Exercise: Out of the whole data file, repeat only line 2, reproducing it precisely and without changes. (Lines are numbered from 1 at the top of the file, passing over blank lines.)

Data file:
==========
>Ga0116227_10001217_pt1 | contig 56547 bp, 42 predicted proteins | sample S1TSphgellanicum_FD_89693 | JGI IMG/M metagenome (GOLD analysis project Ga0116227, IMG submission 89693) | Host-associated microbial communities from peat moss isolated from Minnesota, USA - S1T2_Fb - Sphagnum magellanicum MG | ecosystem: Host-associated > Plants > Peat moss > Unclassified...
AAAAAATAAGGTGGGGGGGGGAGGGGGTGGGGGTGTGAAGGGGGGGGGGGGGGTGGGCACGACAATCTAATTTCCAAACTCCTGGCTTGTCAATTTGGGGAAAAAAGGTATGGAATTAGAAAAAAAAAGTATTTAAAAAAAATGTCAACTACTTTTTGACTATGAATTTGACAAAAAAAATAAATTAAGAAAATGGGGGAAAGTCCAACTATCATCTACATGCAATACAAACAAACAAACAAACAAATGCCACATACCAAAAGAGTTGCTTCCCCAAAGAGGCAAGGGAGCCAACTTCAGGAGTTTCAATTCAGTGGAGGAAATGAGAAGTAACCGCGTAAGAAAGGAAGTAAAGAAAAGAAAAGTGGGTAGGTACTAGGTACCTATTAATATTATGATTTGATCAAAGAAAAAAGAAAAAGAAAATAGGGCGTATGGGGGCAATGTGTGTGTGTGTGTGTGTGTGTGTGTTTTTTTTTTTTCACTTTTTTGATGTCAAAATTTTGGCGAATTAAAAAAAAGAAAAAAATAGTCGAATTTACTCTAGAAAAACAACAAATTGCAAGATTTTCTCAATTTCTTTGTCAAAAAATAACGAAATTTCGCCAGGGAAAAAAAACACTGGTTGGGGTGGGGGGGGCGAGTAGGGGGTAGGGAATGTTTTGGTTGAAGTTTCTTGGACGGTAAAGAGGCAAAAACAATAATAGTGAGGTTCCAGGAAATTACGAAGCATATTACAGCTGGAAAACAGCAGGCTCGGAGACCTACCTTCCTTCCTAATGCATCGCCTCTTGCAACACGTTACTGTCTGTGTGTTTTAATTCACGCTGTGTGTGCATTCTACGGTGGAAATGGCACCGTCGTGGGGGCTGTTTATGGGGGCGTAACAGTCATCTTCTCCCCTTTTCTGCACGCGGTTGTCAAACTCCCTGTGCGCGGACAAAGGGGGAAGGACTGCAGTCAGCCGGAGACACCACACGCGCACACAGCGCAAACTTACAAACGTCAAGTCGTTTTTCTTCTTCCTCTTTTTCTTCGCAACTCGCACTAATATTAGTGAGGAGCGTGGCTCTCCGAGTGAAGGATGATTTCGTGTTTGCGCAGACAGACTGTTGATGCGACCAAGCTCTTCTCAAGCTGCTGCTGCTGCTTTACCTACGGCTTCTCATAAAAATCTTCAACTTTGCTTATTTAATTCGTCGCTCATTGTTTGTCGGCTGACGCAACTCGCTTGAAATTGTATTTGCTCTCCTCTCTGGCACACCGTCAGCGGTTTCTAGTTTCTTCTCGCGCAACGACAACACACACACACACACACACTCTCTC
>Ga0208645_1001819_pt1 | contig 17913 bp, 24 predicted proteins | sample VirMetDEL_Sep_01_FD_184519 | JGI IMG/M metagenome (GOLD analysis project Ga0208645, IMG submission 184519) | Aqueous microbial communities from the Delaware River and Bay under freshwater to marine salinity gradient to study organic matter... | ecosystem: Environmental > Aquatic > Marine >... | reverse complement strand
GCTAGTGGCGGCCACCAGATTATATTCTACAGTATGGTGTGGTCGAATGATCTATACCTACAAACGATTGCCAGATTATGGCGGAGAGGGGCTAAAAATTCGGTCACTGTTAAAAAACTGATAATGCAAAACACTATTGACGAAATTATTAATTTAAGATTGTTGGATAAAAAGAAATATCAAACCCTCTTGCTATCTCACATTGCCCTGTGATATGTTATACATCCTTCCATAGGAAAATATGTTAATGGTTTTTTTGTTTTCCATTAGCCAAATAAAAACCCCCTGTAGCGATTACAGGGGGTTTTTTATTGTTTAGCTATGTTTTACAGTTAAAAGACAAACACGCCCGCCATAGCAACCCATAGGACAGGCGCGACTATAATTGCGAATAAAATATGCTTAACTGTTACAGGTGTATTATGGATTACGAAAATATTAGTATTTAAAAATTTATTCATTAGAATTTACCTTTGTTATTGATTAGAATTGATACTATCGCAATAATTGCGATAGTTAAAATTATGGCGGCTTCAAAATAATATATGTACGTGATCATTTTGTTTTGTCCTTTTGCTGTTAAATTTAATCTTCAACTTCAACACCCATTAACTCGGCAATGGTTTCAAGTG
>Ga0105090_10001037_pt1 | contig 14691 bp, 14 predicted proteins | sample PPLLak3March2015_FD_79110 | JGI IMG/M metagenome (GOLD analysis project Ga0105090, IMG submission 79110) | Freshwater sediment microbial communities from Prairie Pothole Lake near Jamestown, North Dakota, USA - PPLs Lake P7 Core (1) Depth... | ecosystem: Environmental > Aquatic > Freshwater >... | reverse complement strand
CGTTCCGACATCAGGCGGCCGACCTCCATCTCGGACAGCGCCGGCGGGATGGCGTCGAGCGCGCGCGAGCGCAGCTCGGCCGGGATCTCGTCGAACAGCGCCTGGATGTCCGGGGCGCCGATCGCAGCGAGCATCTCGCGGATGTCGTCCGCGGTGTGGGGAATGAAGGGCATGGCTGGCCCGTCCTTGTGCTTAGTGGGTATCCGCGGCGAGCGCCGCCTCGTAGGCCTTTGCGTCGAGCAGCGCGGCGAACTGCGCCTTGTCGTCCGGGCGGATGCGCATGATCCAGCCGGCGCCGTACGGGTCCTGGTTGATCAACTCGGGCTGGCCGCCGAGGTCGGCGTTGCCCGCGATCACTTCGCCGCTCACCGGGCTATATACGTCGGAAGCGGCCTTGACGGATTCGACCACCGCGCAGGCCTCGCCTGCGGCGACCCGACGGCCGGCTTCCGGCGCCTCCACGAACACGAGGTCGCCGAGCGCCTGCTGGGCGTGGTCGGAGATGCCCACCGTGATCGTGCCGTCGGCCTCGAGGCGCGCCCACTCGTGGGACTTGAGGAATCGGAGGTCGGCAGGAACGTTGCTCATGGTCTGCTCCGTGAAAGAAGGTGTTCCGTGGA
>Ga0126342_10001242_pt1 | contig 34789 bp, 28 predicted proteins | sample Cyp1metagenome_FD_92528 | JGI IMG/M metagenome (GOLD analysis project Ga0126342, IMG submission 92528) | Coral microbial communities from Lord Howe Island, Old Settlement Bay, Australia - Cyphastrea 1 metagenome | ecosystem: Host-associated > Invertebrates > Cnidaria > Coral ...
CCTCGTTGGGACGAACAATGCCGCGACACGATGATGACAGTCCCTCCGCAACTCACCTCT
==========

AAAAAATAAGGTGGGGGGGGGAGGGGGTGGGGGTGTGAAGGGGGGGGGGGGGGTGGGCACGACAATCTAATTTCCAAACTCCTGGCTTGTCAATTTGGGGAAAAAAGGTATGGAATTAGAAAAAAAAAGTATTTAAAAAAAATGTCAACTACTTTTTGACTATGAATTTGACAAAAAAAATAAATTAAGAAAATGGGGGAAAGTCCAACTATCATCTACATGCAATACAAACAAACAAACAAACAAATGCCACATACCAAAAGAGTTGCTTCCCCAAAGAGGCAAGGGAGCCAACTTCAGGAGTTTCAATTCAGTGGAGGAAATGAGAAGTAACCGCGTAAGAAAGGAAGTAAAGAAAAGAAAAGTGGGTAGGTACTAGGTACCTATTAATATTATGATTTGATCAAAGAAAAAAGAAAAAGAAAATAGGGCGTATGGGGGCAATGTGTGTGTGTGTGTGTGTGTGTGTGTTTTTTTTTTTTCACTTTTTTGATGTCAAAATTTTGGCGAATTAAAAAAAAGAAAAAAATAGTCGAATTTACTCTAGAAAAACAACAAATTGCAAGATTTTCTCAATTTCTTTGTCAAAAAATAACGAAATTTCGCCAGGGAAAAAAAACACTGGTTGGGGTGGGGGGGGCGAGTAGGGGGTAGGGAATGTTTTGGTTGAAGTTTCTTGGACGGTAAAGAGGCAAAAACAATAATAGTGAGGTTCCAGGAAATTACGAAGCATATTACAGCTGGAAAACAGCAGGCTCGGAGACCTACCTTCCTTCCTAATGCATCGCCTCTTGCAACACGTTACTGTCTGTGTGTTTTAATTCACGCTGTGTGTGCATTCTACGGTGGAAATGGCACCGTCGTGGGGGCTGTTTATGGGGGCGTAACAGTCATCTTCTCCCCTTTTCTGCACGCGGTTGTCAAACTCCCTGTGCGCGGACAAAGGGGGAAGGACTGCAGTCAGCCGGAGACACCACACGCGCACACAGCGCAAACTTACAAACGTCAAGTCGTTTTTCTTCTTCCTCTTTTTCTTCGCAACTCGCACTAATATTAGTGAGGAGCGTGGCTCTCCGAGTGAAGGATGATTTCGTGTTTGCGCAGACAGACTGTTGATGCGACCAAGCTCTTCTCAAGCTGCTGCTGCTGCTTTACCTACGGCTTCTCATAAAAATCTTCAACTTTGCTTATTTAATTCGTCGCTCATTGTTTGTCGGCTGACGCAACTCGCTTGAAATTGTATTTGCTCTCCTCTCTGGCACACCGTCAGCGGTTTCTAGTTTCTTCTCGCGCAACGACAACACACACACACACACACACTCTCTC